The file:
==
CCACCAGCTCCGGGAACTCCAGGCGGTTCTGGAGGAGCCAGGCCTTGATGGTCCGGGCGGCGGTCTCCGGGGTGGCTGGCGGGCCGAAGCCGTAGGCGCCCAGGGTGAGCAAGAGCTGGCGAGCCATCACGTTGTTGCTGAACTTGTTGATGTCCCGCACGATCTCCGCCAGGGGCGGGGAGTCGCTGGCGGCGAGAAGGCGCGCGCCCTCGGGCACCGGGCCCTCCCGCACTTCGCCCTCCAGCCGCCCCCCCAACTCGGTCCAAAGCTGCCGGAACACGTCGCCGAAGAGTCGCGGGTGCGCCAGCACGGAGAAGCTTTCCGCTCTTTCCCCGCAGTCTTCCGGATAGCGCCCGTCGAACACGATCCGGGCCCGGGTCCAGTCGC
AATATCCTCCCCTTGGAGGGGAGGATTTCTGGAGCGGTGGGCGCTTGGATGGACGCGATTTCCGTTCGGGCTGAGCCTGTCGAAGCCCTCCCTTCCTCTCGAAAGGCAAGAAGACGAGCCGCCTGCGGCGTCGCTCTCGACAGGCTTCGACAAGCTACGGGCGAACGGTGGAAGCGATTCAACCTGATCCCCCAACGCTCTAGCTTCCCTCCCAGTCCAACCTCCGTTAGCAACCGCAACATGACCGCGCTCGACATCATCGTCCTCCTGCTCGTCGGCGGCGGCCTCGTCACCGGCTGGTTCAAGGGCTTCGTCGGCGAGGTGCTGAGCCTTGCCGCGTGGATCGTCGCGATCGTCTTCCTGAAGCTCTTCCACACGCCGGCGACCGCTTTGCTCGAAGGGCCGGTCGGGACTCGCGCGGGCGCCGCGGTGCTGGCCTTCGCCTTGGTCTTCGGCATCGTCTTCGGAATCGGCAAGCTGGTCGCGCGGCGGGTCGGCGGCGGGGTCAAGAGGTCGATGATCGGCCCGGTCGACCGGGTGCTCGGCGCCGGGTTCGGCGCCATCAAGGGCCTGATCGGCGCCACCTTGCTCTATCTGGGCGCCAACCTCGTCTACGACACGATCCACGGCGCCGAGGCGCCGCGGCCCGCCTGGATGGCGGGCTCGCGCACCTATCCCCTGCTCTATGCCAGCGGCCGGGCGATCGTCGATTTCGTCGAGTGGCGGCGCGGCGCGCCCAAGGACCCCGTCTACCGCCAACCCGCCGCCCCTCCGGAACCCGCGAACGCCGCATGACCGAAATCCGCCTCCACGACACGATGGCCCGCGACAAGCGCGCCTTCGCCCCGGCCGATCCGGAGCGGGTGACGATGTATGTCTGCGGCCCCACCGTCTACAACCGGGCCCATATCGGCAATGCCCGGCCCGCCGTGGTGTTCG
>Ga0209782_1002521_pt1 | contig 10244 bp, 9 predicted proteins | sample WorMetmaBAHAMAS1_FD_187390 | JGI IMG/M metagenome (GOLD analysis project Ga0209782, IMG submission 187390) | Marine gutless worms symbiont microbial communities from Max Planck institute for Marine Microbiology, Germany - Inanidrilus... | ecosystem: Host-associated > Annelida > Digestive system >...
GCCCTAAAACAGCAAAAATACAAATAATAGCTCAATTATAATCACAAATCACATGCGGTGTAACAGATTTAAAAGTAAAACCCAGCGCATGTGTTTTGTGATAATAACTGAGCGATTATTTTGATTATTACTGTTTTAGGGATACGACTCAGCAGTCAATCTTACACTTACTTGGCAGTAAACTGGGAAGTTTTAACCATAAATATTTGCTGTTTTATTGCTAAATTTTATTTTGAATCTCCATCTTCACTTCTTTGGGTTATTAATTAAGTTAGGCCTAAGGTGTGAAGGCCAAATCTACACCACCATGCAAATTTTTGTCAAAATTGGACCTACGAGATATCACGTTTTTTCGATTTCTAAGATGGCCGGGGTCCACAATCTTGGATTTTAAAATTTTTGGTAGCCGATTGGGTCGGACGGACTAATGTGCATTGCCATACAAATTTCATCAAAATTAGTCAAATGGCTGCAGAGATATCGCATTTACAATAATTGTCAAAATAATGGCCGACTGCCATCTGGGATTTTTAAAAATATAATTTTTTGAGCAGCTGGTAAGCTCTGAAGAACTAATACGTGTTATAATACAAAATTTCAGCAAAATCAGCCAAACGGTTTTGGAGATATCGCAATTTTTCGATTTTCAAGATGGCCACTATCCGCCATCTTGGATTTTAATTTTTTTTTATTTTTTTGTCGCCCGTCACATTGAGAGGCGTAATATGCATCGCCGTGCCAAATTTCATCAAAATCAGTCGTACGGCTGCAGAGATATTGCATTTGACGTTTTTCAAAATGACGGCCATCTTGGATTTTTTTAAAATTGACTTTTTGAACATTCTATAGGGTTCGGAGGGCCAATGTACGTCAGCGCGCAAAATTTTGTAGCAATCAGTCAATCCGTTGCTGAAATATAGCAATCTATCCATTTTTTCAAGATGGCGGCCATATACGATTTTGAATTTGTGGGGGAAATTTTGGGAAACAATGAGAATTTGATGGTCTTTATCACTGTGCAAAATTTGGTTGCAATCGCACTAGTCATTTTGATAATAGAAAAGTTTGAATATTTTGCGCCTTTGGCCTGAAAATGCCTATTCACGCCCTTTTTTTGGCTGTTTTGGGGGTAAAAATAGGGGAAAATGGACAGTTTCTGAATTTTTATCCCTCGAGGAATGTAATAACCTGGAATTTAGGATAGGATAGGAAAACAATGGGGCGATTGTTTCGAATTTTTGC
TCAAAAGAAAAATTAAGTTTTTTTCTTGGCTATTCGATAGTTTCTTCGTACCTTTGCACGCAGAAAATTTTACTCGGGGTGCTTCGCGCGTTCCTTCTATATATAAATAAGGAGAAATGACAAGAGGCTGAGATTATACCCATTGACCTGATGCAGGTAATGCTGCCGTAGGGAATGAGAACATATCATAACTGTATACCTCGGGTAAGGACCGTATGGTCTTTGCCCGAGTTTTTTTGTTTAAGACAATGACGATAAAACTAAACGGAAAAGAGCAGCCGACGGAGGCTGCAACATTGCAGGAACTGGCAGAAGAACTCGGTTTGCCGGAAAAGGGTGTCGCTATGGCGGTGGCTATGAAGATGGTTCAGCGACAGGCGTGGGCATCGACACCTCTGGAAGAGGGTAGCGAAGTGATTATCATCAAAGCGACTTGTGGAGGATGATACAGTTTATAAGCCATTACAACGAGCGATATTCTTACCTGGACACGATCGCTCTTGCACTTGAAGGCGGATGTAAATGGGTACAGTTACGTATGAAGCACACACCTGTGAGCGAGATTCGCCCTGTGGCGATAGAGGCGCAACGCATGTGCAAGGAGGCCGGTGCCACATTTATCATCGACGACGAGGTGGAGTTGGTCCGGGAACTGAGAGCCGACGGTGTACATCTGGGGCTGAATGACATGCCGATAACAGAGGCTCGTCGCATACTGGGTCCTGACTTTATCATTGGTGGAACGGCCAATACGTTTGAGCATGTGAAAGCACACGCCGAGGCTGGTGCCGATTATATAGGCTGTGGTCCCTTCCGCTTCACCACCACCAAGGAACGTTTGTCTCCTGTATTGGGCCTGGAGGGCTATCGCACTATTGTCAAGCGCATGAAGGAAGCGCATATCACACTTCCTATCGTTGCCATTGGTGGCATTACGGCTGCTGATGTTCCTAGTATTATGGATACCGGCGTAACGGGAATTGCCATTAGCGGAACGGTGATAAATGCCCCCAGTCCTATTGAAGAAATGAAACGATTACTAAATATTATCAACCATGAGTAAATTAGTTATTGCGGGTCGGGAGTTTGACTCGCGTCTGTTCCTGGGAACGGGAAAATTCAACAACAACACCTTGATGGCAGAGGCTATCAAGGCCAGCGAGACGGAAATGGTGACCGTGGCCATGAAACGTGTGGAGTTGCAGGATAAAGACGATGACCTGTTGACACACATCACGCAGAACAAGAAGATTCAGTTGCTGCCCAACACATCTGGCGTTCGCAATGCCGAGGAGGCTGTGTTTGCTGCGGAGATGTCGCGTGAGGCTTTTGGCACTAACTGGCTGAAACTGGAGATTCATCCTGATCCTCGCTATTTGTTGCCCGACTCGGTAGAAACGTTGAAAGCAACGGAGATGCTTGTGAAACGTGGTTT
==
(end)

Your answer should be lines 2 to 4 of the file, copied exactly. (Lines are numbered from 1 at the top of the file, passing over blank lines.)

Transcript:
AATATCCTCCCCTTGGAGGGGAGGATTTCTGGAGCGGTGGGCGCTTGGATGGACGCGATTTCCGTTCGGGCTGAGCCTGTCGAAGCCCTCCCTTCCTCTCGAAAGGCAAGAAGACGAGCCGCCTGCGGCGTCGCTCTCGACAGGCTTCGACAAGCTACGGGCGAACGGTGGAAGCGATTCAACCTGATCCCCCAACGCTCTAGCTTCCCTCCCAGTCCAACCTCCGTTAGCAACCGCAACATGACCGCGCTCGACATCATCGTCCTCCTGCTCGTCGGCGGCGGCCTCGTCACCGGCTGGTTCAAGGGCTTCGTCGGCGAGGTGCTGAGCCTTGCCGCGTGGATCGTCGCGATCGTCTTCCTGAAGCTCTTCCACACGCCGGCGACCGCTTTGCTCGAAGGGCCGGTCGGGACTCGCGCGGGCGCCGCGGTGCTGGCCTTCGCCTTGGTCTTCGGCATCGTCTTCGGAATCGGCAAGCTGGTCGCGCGGCGGGTCGGCGGCGGGGTCAAGAGGTCGATGATCGGCCCGGTCGACCGGGTGCTCGGCGCCGGGTTCGGCGCCATCAAGGGCCTGATCGGCGCCACCTTGCTCTATCTGGGCGCCAACCTCGTCTACGACACGATCCACGGCGCCGAGGCGCCGCGGCCCGCCTGGATGGCGGGCTCGCGCACCTATCCCCTGCTCTATGCCAGCGGCCGGGCGATCGTCGATTTCGTCGAGTGGCGGCGCGGCGCGCCCAAGGACCCCGTCTACCGCCAACCCGCCGCCCCTCCGGAACCCGCGAACGCCGCATGACCGAAATCCGCCTCCACGACACGATGGCCCGCGACAAGCGCGCCTTCGCCCCGGCCGATCCGGAGCGGGTGACGATGTATGTCTGCGGCCCCACCGTCTACAACCGGGCCCATATCGGCAATGCCCGGCCCGCCGTGGTGTTCG
>Ga0209782_1002521_pt1 | contig 10244 bp, 9 predicted proteins | sample WorMetmaBAHAMAS1_FD_187390 | JGI IMG/M metagenome (GOLD analysis project Ga0209782, IMG submission 187390) | Marine gutless worms symbiont microbial communities from Max Planck institute for Marine Microbiology, Germany - Inanidrilus... | ecosystem: Host-associated > Annelida > Digestive system >...
GCCCTAAAACAGCAAAAATACAAATAATAGCTCAATTATAATCACAAATCACATGCGGTGTAACAGATTTAAAAGTAAAACCCAGCGCATGTGTTTTGTGATAATAACTGAGCGATTATTTTGATTATTACTGTTTTAGGGATACGACTCAGCAGTCAATCTTACACTTACTTGGCAGTAAACTGGGAAGTTTTAACCATAAATATTTGCTGTTTTATTGCTAAATTTTATTTTGAATCTCCATCTTCACTTCTTTGGGTTATTAATTAAGTTAGGCCTAAGGTGTGAAGGCCAAATCTACACCACCATGCAAATTTTTGTCAAAATTGGACCTACGAGATATCACGTTTTTTCGATTTCTAAGATGGCCGGGGTCCACAATCTTGGATTTTAAAATTTTTGGTAGCCGATTGGGTCGGACGGACTAATGTGCATTGCCATACAAATTTCATCAAAATTAGTCAAATGGCTGCAGAGATATCGCATTTACAATAATTGTCAAAATAATGGCCGACTGCCATCTGGGATTTTTAAAAATATAATTTTTTGAGCAGCTGGTAAGCTCTGAAGAACTAATACGTGTTATAATACAAAATTTCAGCAAAATCAGCCAAACGGTTTTGGAGATATCGCAATTTTTCGATTTTCAAGATGGCCACTATCCGCCATCTTGGATTTTAATTTTTTTTTATTTTTTTGTCGCCCGTCACATTGAGAGGCGTAATATGCATCGCCGTGCCAAATTTCATCAAAATCAGTCGTACGGCTGCAGAGATATTGCATTTGACGTTTTTCAAAATGACGGCCATCTTGGATTTTTTTAAAATTGACTTTTTGAACATTCTATAGGGTTCGGAGGGCCAATGTACGTCAGCGCGCAAAATTTTGTAGCAATCAGTCAATCCGTTGCTGAAATATAGCAATCTATCCATTTTTTCAAGATGGCGGCCATATACGATTTTGAATTTGTGGGGGAAATTTTGGGAAACAATGAGAATTTGATGGTCTTTATCACTGTGCAAAATTTGGTTGCAATCGCACTAGTCATTTTGATAATAGAAAAGTTTGAATATTTTGCGCCTTTGGCCTGAAAATGCCTATTCACGCCCTTTTTTTGGCTGTTTTGGGGGTAAAAATAGGGGAAAATGGACAGTTTCTGAATTTTTATCCCTCGAGGAATGTAATAACCTGGAATTTAGGATAGGATAGGAAAACAATGGGGCGATTGTTTCGAATTTTTGC